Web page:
Steve Saideman is Professor and the Paterson Chair in International Affairs at Carleton University’s Norman Paterson School of International Affairs. He has written The Ties That Divide: Ethnic Politics, Foreign Policy and International Conflict; For Kin or Country: Xenophobia, Nationalism and War (with R. William Ayres); and NATO in Afghanistan: Fighting Together, Fighting Alone (with David Auerswald), and elsewhere on nationalism, ethnic conflict, civil war, and civil-military relations.

http://www.stevesaideman.com

Surfing the Cesspool: Political Science Rumors and the LaCour Scandal

This is a guest post submitted by Chris Barker, Assistant Professor of Political Science, Southwestern College

For the past three weeks, “Political Science Rumors” (PSR) has been on fire over a falsified data scandal involving Michael LaCour’s research showing that the presence of a gay canvasser changes how respondents report feeling about gays. The scandal has achieved national prominence, with stories running in the New York Mag, NPR, the Chronicle of Higher Education, New York Times, and Buzzfeed. UCLA graduate student David Broockman (posting as “Reannon”) first broke the story on the PSR board in mid-December 2014, according to Jesse Singal. The moderator who runs PSR pulled the original Broockman post for undisclosed reasons; it has since been reposted to PSR. Through their initial reaction to the story, and through their continuing efforts to reconstruct what happened, PSR and its posters have become part of this story.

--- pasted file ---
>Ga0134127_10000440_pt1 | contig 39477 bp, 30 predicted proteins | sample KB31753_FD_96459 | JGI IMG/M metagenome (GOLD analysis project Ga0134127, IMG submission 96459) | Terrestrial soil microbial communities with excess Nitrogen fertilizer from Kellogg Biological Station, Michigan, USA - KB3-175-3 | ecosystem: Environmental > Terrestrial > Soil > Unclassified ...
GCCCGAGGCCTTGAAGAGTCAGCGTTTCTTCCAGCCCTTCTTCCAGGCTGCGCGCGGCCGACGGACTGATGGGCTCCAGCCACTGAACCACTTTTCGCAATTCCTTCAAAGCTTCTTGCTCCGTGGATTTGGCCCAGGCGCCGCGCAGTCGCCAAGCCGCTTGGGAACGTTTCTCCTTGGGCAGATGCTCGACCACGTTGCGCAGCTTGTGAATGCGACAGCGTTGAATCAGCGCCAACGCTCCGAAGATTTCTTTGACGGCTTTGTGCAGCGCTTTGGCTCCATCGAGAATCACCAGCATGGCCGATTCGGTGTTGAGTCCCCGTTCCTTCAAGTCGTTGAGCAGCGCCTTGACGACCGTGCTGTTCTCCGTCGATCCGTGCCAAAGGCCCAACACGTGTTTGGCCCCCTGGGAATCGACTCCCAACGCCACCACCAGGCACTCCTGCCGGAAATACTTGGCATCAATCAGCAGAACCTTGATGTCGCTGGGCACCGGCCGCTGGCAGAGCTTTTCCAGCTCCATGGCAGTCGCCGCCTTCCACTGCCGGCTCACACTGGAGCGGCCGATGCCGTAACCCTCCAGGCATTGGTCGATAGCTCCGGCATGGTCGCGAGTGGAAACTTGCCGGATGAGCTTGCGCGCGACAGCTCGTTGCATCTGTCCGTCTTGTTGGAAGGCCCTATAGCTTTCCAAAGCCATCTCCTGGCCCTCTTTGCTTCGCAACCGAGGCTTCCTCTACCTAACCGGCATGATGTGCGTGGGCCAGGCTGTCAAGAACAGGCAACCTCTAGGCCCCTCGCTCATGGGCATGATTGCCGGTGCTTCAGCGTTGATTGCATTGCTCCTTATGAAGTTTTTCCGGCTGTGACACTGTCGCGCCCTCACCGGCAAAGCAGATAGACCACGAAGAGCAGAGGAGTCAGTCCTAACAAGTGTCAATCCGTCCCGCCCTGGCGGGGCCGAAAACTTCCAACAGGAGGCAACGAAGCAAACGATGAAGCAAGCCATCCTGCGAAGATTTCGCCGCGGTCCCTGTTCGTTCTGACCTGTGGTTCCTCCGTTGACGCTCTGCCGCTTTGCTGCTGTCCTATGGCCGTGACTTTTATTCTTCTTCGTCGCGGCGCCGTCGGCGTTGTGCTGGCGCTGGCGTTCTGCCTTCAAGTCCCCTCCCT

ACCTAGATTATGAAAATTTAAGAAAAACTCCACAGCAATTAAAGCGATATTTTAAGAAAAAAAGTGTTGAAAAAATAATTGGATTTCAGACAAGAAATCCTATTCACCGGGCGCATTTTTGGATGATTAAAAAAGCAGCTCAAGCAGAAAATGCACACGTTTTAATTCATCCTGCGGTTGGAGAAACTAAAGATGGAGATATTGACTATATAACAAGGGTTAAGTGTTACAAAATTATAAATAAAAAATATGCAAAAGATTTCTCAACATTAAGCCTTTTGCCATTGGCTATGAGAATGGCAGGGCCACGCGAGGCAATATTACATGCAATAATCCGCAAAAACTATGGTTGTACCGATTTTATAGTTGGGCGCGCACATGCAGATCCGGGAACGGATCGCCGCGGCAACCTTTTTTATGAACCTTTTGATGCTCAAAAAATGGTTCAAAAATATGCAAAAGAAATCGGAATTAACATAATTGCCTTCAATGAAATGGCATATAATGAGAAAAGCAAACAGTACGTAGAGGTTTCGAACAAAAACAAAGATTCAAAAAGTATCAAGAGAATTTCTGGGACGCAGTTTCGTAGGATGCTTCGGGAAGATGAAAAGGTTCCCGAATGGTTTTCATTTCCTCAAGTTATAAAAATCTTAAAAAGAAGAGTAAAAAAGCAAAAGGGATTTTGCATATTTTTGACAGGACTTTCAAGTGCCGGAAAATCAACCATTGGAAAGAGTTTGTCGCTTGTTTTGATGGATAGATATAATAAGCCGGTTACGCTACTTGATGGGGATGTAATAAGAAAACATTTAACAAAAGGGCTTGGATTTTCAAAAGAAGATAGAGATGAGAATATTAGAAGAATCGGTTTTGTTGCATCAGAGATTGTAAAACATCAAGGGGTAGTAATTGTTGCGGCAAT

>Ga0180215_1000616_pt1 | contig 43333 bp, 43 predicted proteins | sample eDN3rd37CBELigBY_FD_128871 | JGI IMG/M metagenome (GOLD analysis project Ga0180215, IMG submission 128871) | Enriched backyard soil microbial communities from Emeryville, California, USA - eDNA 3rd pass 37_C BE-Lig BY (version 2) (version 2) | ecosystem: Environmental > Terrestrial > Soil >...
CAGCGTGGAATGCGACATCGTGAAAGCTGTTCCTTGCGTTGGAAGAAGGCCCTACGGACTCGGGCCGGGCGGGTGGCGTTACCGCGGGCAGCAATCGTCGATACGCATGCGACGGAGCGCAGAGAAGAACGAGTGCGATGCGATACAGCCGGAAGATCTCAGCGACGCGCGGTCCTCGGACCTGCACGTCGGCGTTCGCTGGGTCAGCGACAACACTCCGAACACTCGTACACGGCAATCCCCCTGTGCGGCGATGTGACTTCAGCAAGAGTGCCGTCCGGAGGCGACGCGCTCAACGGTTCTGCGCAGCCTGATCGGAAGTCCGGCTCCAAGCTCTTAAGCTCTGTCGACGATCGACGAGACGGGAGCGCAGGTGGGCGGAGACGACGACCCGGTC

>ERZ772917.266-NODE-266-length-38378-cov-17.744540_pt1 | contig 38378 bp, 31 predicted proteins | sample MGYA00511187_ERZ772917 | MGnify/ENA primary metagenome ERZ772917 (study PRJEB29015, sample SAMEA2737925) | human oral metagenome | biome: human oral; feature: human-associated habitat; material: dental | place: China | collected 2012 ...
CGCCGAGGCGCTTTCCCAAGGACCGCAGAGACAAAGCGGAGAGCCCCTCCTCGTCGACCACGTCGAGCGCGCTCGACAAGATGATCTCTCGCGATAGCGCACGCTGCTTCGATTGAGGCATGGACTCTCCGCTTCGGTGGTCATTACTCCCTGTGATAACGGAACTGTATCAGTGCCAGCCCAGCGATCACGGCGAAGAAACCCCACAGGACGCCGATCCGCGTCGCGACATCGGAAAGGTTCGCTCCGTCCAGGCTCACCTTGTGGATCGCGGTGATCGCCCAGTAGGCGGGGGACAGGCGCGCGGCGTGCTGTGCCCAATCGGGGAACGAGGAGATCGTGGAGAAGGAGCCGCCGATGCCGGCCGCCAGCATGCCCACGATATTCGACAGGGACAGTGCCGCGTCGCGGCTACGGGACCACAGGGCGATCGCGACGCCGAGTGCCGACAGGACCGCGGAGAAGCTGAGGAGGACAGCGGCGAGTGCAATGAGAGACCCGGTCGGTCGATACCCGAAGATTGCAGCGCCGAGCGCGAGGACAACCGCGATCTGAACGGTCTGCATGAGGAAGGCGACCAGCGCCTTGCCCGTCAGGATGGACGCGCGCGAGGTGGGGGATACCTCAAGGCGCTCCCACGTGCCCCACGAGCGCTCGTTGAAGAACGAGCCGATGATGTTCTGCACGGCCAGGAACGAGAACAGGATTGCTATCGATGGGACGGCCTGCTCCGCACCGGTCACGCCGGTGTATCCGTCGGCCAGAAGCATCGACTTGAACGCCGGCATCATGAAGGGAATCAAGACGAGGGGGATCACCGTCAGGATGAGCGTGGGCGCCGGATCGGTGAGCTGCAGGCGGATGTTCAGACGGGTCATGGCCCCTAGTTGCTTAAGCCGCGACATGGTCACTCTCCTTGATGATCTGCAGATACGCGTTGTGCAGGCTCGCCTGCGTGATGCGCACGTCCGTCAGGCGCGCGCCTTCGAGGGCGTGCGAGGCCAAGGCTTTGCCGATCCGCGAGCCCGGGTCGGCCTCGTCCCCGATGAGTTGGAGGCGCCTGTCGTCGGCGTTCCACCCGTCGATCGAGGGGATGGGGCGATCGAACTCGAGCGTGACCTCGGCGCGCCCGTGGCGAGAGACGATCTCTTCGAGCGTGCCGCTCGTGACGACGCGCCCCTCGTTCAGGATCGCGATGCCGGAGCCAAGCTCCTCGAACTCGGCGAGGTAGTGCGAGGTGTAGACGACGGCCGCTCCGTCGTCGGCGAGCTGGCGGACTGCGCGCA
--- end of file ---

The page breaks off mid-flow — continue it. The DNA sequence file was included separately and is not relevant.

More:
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Friday Nerd Blogging: Jumping the Shark

A friend of mine mis-typed Sharknado and found this:

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Blogging the Gap

Yesterday, I had the chance to participate in the Bridging the Gap workshop led by Bruce Jentleson.  It is an effort every summer to help younger scholars figure out how to engage the policy world in a variety of ways, including figuring out how to write and publish op-eds, how to get into government for short periods of time (like the Council on Foreign Relations International Affairs Fellowship that changed my career/life), how to engage think tanks and more.

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The Latest in the Data Fraud Scandal

This blog mostly focuses on IR, but this story has implications for all doing social science, as the accuser at the center of the conversation asserts quite clearly.    So, I am posting the latest and most thorough account of how this played out thus far here.

There are many questions to ask, but the one asked directly in the piece is: how does one deal with flawed work?  Attacking the quality of research is one thing–that is what lit reviews are all about–but the integrity of scholars?  As the piece suggests, that is tricky business indeed.